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Five normal human volunteers were exposed to approximately 50 infective larvae of Necator americanus and were observed for the development of clinical signs or symptoms and for changes in blood eosinophil levels, IgG antibody titers, total and parasite-specific IgE, and lymphocyte blastogenic responses for 6–10 weeks. Bronchoalveolar lavage was performed on four subjects prior to infection and at times when larval migration through the pulmonary tree was likely.
Eggs were demonstrated in the stools of four volunteers who remained untreated for more than 6 weeks; one volunteer had to be treated at day 40 because of severe gastrointestinal symptoms. All others also complained of abdominal pain and flatulence between days 35–40.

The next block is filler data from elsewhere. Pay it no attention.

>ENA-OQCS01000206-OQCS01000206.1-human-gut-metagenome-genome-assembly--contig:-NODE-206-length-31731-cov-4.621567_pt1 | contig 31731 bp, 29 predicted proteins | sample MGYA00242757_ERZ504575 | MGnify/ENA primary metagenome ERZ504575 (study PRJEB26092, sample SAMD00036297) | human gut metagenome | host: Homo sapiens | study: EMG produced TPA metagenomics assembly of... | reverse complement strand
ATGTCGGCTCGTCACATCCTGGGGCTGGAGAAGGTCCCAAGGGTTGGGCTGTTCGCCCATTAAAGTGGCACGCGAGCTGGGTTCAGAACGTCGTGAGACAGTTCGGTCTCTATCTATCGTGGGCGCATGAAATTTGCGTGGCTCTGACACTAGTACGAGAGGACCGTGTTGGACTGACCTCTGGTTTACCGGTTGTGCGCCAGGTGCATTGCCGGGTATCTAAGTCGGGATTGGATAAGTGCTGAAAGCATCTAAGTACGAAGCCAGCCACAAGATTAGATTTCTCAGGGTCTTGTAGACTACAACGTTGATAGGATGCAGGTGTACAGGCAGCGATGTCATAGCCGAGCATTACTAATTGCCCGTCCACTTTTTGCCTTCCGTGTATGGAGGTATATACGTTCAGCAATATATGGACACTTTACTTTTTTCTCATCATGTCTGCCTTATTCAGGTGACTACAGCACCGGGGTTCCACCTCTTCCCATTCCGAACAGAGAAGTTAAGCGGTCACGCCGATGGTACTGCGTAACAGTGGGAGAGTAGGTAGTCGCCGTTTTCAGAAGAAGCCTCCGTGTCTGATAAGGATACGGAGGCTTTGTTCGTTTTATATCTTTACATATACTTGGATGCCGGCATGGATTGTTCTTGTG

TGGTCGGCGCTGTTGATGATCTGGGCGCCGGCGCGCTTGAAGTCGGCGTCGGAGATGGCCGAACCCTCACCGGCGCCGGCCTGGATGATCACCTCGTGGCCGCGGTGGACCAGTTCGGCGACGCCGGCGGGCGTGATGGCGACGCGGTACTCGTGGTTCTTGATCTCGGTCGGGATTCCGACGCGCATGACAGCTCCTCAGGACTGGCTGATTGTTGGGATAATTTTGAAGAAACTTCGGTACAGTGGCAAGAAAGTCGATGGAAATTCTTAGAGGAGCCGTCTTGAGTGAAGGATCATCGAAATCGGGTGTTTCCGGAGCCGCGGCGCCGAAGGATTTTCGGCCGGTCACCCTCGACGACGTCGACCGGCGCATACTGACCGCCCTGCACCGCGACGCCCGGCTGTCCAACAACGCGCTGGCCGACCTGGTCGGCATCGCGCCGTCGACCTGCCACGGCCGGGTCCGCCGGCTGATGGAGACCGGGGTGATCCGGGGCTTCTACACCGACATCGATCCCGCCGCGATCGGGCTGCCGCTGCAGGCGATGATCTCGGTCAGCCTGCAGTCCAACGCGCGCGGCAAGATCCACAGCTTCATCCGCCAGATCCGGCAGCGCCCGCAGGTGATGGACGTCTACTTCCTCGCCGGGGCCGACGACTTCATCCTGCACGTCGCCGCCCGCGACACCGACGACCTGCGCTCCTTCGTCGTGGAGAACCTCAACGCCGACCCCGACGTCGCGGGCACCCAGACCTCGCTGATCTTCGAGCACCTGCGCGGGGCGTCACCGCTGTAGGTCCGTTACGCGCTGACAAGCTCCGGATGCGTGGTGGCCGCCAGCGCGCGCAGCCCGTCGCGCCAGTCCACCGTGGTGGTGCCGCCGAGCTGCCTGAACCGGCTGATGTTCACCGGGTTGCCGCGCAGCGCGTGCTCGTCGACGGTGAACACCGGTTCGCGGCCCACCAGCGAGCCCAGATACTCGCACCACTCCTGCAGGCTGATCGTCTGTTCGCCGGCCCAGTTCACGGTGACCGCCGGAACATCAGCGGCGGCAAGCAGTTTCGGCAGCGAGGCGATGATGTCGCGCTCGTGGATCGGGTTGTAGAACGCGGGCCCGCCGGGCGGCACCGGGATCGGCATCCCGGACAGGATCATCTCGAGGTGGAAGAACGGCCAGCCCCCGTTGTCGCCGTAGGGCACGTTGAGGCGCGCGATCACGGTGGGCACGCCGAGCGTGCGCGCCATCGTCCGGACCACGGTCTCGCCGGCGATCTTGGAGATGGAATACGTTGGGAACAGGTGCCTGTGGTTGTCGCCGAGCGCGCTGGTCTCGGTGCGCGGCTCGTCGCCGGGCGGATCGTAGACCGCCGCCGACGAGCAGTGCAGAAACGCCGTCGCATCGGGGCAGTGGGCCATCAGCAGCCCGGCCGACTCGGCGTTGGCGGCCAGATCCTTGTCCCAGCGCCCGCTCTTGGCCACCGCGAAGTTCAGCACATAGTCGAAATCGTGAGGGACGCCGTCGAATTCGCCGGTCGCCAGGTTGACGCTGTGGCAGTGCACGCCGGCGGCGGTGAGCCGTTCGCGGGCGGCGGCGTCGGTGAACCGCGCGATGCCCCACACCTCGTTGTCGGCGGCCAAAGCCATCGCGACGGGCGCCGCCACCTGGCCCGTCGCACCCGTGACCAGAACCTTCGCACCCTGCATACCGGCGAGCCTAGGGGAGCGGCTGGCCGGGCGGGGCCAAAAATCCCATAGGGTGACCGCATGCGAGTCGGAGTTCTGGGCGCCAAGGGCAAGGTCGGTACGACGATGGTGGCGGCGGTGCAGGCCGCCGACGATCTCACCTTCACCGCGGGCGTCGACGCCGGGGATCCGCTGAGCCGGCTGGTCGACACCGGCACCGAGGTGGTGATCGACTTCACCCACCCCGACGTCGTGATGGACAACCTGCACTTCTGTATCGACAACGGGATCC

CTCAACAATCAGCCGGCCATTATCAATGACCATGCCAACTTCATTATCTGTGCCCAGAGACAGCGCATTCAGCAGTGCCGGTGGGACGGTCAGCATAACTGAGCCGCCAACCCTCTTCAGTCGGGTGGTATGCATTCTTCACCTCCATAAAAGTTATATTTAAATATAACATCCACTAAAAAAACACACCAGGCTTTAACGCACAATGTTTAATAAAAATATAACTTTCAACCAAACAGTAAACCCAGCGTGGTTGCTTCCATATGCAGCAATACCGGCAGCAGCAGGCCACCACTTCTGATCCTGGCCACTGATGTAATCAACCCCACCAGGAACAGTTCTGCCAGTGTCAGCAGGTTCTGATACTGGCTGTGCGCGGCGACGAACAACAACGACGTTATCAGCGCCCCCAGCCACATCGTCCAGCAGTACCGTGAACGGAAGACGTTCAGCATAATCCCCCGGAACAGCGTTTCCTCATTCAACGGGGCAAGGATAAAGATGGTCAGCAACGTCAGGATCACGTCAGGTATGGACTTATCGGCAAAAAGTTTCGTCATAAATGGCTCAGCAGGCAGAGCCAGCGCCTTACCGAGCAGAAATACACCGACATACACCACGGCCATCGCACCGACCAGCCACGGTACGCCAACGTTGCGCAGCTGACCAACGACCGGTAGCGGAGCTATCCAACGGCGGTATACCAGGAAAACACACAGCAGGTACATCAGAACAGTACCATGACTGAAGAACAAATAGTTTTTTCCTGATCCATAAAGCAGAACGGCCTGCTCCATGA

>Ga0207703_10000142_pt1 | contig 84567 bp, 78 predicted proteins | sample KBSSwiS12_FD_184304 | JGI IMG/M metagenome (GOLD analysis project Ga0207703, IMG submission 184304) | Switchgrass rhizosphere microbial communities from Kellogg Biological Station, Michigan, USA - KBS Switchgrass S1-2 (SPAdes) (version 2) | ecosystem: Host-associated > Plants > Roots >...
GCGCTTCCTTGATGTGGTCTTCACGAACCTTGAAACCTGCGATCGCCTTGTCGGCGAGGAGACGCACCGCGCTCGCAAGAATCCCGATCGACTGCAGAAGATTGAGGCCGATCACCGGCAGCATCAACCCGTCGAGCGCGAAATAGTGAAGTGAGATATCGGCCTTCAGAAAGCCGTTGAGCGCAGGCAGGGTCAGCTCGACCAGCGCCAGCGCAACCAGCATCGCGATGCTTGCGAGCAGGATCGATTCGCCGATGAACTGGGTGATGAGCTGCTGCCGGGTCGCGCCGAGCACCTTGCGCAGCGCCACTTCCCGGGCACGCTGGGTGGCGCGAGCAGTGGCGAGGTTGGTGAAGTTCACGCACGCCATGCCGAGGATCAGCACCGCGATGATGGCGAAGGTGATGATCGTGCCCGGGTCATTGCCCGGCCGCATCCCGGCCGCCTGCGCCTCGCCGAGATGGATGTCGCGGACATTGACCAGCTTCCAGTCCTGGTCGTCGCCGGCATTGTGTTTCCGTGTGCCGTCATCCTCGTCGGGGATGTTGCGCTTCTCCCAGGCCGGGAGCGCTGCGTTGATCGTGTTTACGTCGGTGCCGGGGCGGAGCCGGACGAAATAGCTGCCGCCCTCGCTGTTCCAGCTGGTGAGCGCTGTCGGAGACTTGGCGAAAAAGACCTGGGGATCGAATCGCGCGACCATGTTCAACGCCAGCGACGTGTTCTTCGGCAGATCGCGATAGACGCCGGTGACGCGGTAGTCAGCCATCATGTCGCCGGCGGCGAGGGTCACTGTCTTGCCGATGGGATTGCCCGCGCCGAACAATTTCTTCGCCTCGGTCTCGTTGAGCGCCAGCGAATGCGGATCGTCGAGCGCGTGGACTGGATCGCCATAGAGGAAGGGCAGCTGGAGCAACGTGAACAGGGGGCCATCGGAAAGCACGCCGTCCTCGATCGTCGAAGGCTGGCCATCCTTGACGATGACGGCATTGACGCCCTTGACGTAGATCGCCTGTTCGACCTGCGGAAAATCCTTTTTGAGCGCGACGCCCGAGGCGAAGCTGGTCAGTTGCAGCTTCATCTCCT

All volunteers developed marked blood eosinophilia which peaked between days 38–64 and ranged from 1,350–3,828 eosinophils/mm3. Small increases in total and parasite-specific IgE and IgG were noted in some volunteers. One volunteer showed a significant lymphocyte blastogenic response. With the exception of mucosal erythema, bronchoalveolar lavage results were unremarkable.
Our data indicate that a single small inoculum of hookworm larvae is capable of producing significant transient gastrointestinal morbidity and marked blood eosinophilia but does not induce other prominent T cell- and B cell-dependent immune responses.